• 21 Things You May Not Know About the Indian Act – Bob Joseph: A thin volume that captures the essentials of how the Canadian colonial experiment has subjugated First Nations people over the years, the consequences, the current reality, and the hope ahead.
  • Indigenous Relations: Insights, Tips & Suggestions to Make Reconciliation a Reality (In progress)
  • Unclean by Richard Beck: An exploration of how Christian rituals and traditions end up creating an exclusive religion that causes its practitioners to experience pure disgust towards outsiders.
  • Bad Theology Kills by Kevin Miguel Garcia: A salty and self-published work by a queer Christian writer who brings a profound, personal work of prophecy and power to show their own way forward.
  • Sacred Fire: A Vision for a Deeper Human and Christian Maturity: A Catholic writer’s attempt to put the genie back in the bottle and convince readers that nothing’s wrong, it’s just midlife, persevere through this familiar angst until you eventually graduate into a new angst in your 60s.
  • The Great Spiritual Migration – How the World’s Largest Religion is Seeking a Better Way to Be Christian: This is a book that had me in tears before I was finished the introduction. “I’m not crazy,” I felt myself saying. “There really is a massive shift afoot. Christianity has been terrible. We must keep moving. Other people are thinking through these things too. It’s not just me.” It has helped me calm down a bit, aim myself forward, and feel confident that I can stay connected to my current communities as an agent of love and change in the world.
  • Designing Your Work Life – Bill Burnett and Dave Evans (In progress) – Reading as a way to explore how to redesign my own contributions, in light of my reorienting understanding
  • Seven Fallen Feathers (In progress)

To summarize, everything I’ve been reading lately had found me falling apart.

In the throes of this deconstruction, I recorded a song demo. It’s a cover of a song by Soccer Mommy, called Circle the Drain. Not perfectly produced, but a needed explosion and expression during this time of being split open.

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Read ’em and weep

This week, I opened up the PDF volumes of the final report of the Missing and Murdered Indigenous Women and Girls national inquiry. It was released in 2019.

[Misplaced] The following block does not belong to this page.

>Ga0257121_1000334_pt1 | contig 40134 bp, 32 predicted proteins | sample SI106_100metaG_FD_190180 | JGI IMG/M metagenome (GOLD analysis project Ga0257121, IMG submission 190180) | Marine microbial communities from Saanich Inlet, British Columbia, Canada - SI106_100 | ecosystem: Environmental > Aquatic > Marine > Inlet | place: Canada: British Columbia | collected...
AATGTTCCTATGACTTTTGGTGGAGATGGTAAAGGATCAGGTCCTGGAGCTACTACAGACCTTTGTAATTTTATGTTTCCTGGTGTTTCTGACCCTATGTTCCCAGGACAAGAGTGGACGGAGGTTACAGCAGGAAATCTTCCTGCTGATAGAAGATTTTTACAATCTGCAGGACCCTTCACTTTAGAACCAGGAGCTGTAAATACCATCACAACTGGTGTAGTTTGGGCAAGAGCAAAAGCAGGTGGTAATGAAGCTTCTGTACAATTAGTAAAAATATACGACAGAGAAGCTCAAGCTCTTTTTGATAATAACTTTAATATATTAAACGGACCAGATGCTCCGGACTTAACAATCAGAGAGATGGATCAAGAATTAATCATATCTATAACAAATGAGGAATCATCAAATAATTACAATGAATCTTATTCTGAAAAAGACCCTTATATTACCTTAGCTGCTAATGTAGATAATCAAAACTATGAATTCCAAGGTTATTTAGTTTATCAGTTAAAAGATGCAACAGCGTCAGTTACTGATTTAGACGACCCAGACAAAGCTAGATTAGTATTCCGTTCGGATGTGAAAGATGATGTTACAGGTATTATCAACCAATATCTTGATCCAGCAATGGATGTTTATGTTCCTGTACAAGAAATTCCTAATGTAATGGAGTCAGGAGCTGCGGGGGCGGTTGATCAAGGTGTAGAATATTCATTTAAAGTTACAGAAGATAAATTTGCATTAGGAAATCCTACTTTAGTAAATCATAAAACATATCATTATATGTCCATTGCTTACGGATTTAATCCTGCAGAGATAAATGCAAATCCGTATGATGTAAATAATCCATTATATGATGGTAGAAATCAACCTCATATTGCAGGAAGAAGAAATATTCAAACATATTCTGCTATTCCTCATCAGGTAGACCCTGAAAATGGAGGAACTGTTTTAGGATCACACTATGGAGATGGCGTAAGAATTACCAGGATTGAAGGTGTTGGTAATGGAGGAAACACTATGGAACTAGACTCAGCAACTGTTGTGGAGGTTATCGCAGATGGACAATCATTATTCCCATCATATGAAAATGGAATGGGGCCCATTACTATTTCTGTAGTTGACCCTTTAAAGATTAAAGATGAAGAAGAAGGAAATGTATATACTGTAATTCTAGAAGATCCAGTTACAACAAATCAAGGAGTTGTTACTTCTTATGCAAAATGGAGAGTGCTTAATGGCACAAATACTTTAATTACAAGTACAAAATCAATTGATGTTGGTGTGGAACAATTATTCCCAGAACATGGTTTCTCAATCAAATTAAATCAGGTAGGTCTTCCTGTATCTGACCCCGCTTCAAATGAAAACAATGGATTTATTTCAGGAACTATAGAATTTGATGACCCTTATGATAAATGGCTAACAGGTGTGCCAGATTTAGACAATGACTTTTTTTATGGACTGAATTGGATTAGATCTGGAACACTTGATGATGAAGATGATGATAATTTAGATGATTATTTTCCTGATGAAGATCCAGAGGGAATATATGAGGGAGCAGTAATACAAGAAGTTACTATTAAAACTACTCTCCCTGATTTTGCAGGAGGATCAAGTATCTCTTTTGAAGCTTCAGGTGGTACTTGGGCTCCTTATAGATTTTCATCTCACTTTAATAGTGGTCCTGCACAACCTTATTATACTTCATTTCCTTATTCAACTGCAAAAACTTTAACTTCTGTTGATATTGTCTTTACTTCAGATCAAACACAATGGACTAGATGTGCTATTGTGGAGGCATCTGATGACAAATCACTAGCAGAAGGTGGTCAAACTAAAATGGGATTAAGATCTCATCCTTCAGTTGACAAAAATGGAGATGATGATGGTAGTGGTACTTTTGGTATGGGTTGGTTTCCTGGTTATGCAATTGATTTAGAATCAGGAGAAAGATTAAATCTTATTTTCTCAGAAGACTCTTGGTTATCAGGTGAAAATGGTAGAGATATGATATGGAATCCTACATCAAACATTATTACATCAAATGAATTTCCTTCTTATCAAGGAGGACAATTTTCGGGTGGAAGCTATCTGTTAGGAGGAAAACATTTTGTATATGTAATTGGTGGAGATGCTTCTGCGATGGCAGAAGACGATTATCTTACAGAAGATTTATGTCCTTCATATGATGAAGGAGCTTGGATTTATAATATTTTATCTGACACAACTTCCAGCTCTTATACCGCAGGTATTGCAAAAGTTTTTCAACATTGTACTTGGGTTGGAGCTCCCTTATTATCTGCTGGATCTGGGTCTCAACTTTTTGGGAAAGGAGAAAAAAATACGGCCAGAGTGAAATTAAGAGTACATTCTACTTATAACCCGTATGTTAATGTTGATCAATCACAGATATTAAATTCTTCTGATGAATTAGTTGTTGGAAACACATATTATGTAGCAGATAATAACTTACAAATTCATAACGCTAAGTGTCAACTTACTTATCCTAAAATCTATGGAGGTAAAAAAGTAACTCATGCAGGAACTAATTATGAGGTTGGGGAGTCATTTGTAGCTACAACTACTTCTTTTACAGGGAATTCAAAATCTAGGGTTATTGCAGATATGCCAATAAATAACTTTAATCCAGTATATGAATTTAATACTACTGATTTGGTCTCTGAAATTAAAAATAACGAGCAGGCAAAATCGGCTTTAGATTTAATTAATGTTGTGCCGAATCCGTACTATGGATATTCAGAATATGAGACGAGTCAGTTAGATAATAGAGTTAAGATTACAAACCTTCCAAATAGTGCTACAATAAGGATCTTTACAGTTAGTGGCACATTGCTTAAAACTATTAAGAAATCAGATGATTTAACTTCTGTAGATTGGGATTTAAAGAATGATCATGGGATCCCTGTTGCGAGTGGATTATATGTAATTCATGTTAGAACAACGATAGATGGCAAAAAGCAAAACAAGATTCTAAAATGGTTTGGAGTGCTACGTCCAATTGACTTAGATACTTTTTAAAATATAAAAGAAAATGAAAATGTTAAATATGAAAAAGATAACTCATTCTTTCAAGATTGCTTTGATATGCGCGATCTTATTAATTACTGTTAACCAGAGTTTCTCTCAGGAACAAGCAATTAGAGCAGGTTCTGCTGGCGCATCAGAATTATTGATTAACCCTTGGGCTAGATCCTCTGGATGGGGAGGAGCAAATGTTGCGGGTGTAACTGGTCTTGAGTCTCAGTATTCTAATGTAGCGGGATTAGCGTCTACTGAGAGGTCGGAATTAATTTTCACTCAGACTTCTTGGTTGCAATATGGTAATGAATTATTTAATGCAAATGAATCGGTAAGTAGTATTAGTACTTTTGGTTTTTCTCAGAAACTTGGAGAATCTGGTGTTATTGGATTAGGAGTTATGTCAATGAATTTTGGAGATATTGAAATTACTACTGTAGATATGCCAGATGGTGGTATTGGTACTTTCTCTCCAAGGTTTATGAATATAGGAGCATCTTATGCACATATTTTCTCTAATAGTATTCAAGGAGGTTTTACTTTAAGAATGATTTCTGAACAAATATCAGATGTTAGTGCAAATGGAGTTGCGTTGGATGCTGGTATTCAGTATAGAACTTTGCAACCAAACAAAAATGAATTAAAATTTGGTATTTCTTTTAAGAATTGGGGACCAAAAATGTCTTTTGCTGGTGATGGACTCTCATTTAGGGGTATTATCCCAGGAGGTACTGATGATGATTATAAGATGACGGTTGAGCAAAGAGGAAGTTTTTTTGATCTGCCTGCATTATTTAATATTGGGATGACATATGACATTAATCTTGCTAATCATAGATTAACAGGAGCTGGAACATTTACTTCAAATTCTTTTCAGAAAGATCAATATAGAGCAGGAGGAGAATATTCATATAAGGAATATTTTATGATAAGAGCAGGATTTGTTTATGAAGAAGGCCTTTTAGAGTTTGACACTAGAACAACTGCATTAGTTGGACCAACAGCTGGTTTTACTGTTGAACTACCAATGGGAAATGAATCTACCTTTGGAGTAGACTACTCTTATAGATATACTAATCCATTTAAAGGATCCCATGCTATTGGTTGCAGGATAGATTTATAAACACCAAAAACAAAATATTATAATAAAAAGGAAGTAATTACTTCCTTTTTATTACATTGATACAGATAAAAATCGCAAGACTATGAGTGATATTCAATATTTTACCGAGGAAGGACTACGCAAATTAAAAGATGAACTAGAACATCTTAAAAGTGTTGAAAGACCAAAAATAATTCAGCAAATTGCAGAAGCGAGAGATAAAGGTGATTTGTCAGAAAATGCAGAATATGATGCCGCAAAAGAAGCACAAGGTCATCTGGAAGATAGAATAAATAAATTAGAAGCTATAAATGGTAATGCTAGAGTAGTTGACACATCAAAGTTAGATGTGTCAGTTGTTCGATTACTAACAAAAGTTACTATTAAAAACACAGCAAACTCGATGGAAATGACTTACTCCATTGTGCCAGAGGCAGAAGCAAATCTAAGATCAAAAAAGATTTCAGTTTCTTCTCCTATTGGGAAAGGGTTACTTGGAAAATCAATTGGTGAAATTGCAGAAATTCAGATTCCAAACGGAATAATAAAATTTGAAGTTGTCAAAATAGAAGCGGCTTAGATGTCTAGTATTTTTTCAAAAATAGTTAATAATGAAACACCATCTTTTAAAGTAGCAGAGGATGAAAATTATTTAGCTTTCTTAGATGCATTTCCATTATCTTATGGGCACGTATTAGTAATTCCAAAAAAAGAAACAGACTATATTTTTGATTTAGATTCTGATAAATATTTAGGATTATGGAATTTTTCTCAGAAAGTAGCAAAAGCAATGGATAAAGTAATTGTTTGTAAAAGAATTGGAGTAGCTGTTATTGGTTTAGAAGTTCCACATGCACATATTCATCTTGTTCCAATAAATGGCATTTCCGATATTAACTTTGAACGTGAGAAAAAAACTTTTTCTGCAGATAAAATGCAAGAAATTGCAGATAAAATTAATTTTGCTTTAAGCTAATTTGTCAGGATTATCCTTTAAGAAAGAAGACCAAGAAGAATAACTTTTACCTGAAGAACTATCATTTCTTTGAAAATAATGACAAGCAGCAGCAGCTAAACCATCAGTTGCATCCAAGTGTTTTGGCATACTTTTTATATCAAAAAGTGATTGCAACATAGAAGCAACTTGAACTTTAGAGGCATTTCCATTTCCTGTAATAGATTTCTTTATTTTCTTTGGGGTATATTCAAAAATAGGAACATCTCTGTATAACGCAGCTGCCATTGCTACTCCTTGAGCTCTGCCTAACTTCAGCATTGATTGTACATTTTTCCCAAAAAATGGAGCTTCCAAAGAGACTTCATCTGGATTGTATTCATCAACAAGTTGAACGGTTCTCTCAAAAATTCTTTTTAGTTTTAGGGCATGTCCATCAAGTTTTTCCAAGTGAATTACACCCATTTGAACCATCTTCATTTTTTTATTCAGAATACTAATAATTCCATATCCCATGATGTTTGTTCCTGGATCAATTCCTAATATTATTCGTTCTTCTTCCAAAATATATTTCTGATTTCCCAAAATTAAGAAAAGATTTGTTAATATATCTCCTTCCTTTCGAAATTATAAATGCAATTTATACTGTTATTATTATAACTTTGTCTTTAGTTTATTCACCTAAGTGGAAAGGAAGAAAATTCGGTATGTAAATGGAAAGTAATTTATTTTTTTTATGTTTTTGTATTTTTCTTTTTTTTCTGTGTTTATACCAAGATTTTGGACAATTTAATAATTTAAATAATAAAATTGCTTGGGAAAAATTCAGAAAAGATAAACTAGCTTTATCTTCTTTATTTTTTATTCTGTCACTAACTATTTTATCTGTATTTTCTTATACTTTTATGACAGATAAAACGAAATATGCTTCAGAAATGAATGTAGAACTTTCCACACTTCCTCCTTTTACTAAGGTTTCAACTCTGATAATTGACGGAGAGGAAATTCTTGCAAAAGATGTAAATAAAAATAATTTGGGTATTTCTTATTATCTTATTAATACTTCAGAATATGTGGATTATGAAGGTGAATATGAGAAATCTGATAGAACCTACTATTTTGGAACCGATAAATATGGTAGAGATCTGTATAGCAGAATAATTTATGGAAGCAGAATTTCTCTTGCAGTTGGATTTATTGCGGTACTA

Volume 1a is available here. (It’s 728 pages)
Volume 1b is available here. (It’s 352 pages)

I share it here to encourage all of us to set aside some time to dig into this.

And to give us a call: this is for us to explore.

This is new (2019). It’s unique to Canada, and especially British Columbians. There are no other meme-makers to do this work for us to help us understand what is in here. It won’t automatically swoosh downhill in a palatable wave of Instagram-memes, unless we are the ones helping make them.

The stories and heartache here in Canada remains trapped in 1000 PDF pages. This is not a good format for the internet.

If you find yourself to be a content specialist — someone who copywrites, makes memes, writes blogs, creates infographics, storytells, makes videos — consider this an invitation.

As you read it, consider sharing notable quotes, stand-out stats, key calls-to-action. Consider doing what you can to help make the content more discoverable. We need to hear this.

As I began to dig into it, my heart began to break:

Officially, the Government of Canada currently recognizes five genocides: the Holocaust, the Holodomor genocide, the Armenian genocide in 1915, the Rwandan genocide of 1994, and the ethnic cleansing in Bosnia from 1992 to 1995.

 

The testimonies heard by the National Inquiry make clear, we must consider the application of genocide in both legal and in social terms, and as it persists today.

(The above passages are on page 53 of volume 1a)

This is not being stated as hyperbole.

Our home-on-native-land stands accused of genocide, not just in the past, but continuing today. There is much to rediscover about the nation we have thought of as Canada. Will you read with me and learn what action we must take?